The State of the Canadian Real Estate Market in May 2018
After analyzing the latest national residential real estate stats by the Canadian Real Estate Association (CREA), we see that home sales didn’t change significantly month-to-month between April to May 2018, but it was a different story for year-over-year sales activity. While the national average sale price has mostly remained stable —if we exclude the Greater Vancouver Area (GVA) and the Greater Toronto Area (GTA) — inventory for all property types continues to increase across the country.
Sales are Down due to Mortgage Stress Test
According to CREA’s newly released nationwide stats, home sales went down by 0.1% from April to May 2018. While this change is relatively small, it still marks the lowest level of national sales activity in over 5 years.
We knew that the mortgage stress test, that came into effect early this year, was going to have a significant effect on the number of homes sold. Sure enough, there was a marked nationwide 16.2% reduction in sales from May 2017 to May 2018. This reduction also marks a seven-year low for May.
A little over half of all local housing markets have reported fewer sales in May compared to April, led by the Okanagan region, Chilliwack and the Fraser Valley. There was, however, a slight increase in activity in Calgary, Thunder Bay, Brantford, London and St. Thomas, Oakville, Milton and the Quinte Region west of Kingston.
The average national price of homes as of May 2018 is around $496,000, which is a 6.4% decrease from May 2017. If we exclude the most expensive markets, which are again the GVA and the GTA, the average home price goes down to $391,000, and the year-over-year decrease goes down to 2%.
It surprises no one that affordability for the average consumer continues to be low in the GVA. Due to its low number of new constructions, and high demand, prices have continued to increase. However, for real estate investors, rental properties continue to be a great investment in this area, due to a high demand and appreciation of apartments, townhouses and row units. Apartments gained a 12.7% in value year-over-year in May, while townhouses and row units gained 4.9%.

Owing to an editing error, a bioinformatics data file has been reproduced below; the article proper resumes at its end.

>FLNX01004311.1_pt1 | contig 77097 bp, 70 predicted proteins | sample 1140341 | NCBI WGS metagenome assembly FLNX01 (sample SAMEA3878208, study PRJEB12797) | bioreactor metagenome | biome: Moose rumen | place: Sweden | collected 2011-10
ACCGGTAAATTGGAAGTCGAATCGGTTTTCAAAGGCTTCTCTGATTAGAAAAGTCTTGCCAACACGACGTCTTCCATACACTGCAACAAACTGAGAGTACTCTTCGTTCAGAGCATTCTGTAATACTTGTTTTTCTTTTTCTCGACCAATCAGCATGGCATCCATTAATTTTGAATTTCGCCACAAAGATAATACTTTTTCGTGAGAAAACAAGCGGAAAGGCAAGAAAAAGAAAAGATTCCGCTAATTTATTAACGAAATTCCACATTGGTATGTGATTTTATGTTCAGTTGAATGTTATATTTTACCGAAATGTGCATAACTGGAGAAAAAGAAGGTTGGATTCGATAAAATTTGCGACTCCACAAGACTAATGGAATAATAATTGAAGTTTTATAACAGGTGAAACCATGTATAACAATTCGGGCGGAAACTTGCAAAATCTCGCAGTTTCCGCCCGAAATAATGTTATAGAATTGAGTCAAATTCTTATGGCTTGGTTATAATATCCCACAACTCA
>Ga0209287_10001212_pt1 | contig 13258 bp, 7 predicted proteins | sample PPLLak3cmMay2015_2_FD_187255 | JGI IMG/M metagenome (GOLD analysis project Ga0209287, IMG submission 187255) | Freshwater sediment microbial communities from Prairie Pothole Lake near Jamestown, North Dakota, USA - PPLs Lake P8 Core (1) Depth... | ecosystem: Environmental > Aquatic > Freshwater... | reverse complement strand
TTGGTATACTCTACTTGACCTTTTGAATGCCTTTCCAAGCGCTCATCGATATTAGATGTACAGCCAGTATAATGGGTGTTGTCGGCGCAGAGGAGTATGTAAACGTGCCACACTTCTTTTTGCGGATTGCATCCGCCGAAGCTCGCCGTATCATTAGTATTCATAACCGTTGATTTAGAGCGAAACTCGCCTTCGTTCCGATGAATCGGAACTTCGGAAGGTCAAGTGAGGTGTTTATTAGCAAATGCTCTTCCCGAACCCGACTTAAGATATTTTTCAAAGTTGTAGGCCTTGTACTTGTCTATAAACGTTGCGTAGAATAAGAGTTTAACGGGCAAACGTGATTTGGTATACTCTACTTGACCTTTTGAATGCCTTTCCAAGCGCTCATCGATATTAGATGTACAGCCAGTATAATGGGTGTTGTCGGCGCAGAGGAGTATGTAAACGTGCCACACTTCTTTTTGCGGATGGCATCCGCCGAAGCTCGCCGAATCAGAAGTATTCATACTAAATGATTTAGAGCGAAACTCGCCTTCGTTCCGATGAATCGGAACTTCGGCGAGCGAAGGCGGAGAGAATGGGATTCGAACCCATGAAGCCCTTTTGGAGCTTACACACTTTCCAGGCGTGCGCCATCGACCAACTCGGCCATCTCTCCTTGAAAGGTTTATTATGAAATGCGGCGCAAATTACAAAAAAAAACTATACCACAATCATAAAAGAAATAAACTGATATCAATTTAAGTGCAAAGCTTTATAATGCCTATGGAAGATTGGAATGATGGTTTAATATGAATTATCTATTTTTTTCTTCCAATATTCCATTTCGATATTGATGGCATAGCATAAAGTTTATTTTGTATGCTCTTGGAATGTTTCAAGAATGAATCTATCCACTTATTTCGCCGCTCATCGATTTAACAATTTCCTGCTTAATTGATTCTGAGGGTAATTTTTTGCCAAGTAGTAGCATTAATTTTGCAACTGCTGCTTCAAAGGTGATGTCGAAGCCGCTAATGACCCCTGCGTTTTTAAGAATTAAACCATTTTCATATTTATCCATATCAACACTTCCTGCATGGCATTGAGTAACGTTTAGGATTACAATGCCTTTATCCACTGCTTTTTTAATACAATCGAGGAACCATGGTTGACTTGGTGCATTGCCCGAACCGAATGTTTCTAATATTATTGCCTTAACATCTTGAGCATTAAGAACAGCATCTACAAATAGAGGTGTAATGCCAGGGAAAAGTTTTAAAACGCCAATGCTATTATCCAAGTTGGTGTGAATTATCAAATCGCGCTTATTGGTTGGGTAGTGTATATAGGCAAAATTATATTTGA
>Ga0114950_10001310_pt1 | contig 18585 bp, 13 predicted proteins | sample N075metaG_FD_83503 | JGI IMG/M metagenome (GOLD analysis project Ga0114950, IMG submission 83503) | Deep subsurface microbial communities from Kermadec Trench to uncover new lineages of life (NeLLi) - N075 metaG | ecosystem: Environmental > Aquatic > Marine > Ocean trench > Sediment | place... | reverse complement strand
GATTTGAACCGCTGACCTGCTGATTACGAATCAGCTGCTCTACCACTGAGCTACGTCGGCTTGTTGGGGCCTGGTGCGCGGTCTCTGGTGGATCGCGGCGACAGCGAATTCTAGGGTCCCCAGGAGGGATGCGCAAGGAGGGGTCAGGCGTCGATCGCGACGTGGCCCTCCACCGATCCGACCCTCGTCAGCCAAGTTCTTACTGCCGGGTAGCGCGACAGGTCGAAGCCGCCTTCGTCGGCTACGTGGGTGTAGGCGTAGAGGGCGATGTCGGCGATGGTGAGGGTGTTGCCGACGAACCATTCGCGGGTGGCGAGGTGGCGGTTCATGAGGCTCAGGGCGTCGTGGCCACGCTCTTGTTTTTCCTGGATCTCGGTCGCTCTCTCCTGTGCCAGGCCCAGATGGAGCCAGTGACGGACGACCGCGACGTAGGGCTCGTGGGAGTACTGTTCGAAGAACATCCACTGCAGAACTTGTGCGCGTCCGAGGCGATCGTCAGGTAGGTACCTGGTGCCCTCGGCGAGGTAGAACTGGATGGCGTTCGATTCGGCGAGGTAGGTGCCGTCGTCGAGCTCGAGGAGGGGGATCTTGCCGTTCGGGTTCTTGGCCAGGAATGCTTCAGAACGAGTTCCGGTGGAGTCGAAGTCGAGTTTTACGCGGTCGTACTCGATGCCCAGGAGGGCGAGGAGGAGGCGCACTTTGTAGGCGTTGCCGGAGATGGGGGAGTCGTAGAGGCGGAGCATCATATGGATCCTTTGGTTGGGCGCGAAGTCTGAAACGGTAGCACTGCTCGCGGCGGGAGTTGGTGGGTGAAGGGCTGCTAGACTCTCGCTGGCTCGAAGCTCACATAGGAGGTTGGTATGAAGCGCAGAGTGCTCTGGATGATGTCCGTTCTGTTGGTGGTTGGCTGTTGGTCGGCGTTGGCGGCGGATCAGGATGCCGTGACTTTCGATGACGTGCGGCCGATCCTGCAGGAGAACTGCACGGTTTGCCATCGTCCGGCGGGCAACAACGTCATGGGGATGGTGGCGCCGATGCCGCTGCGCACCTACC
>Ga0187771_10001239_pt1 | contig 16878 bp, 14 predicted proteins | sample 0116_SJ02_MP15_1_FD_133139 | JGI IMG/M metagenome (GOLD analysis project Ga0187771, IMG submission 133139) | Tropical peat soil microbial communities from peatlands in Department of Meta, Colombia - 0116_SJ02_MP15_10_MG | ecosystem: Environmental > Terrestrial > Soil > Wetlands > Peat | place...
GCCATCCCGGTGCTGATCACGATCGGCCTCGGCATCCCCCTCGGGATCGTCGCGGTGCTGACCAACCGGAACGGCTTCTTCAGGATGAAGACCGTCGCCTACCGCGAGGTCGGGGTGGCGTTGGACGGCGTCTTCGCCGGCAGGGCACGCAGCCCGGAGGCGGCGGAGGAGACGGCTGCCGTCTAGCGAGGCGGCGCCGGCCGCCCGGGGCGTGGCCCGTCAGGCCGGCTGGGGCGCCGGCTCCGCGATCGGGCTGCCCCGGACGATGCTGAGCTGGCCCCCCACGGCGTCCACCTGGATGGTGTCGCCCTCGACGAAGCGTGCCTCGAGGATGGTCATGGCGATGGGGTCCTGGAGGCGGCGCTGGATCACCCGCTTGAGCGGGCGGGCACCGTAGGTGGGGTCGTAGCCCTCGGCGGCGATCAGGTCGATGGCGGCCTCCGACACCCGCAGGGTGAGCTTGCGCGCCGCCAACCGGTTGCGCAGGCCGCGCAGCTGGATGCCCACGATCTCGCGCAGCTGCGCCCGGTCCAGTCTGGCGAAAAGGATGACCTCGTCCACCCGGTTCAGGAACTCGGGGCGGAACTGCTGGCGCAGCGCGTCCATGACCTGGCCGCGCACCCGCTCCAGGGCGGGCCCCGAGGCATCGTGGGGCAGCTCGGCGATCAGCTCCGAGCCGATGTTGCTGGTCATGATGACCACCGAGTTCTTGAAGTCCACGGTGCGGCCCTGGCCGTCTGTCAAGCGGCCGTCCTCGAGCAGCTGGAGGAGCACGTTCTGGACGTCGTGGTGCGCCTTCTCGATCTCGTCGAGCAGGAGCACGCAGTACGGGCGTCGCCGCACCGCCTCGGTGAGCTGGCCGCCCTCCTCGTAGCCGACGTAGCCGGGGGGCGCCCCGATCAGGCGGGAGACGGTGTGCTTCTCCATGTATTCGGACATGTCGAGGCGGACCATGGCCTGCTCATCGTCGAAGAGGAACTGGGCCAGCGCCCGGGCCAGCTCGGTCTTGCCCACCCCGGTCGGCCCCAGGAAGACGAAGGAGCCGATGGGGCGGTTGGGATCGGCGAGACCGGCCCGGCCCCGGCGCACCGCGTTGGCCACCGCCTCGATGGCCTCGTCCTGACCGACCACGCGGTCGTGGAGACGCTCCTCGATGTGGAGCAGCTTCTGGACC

Within the Greater Golden Horseshoe area, price gains have visibly slowed compared to May 2017. The GTA had a 5.4% decrease, Oakville-Milton had a 5.9% decrease, and Barrie and District had a 6.3% decrease. The only exception is Guelph, which had a 3.8% increase in prices.
Calgary and Edmonton average home prices are slightly down from May 2017. Calgary had a decrease of 0.5% and Edmonton a decrease of 0.9%. Regina and Saskatoon had a more visible decrease of 6.2% and 2.7% respectively.
What can home buyers and sellers expect this year?
Because we see an increase in new listings while the number of sales has remained basically the same as in April 2018, the sales-to-new listings ration is at 50.6%. According to experts, when we have a sales-to-new listings ratio between 40% and 60% the overall real estate market is balanced, with neither buyers nor sellers dominating. For that reason, we must look at individual markets to see whether they favour buyers or sellers.
Even though we’re witnessing an increase in housing inventory across the board and a slowdown in sales, we see a growing number of homeowners hesitant to sell, because they find it hard to find a suitable place to move into.
According to the CREA President Barb Sukkau, the stress test continues to suppress sales activity and will continue to do so for the foreseeable future. However, the extent to which it discourages home buyers varies from housing market to housing market. Also quoting Gregory Klump, CREA’s Chief Economist, “this year’s new stress-test became even more restrictive in May, since the interest rated used to qualify mortgage applications rose early in the month”.
As always, your best bet is to speak with a trusted Realtor in your area, to help you price your property to sell or to find the best deals and make the strongest offers if you’re buying.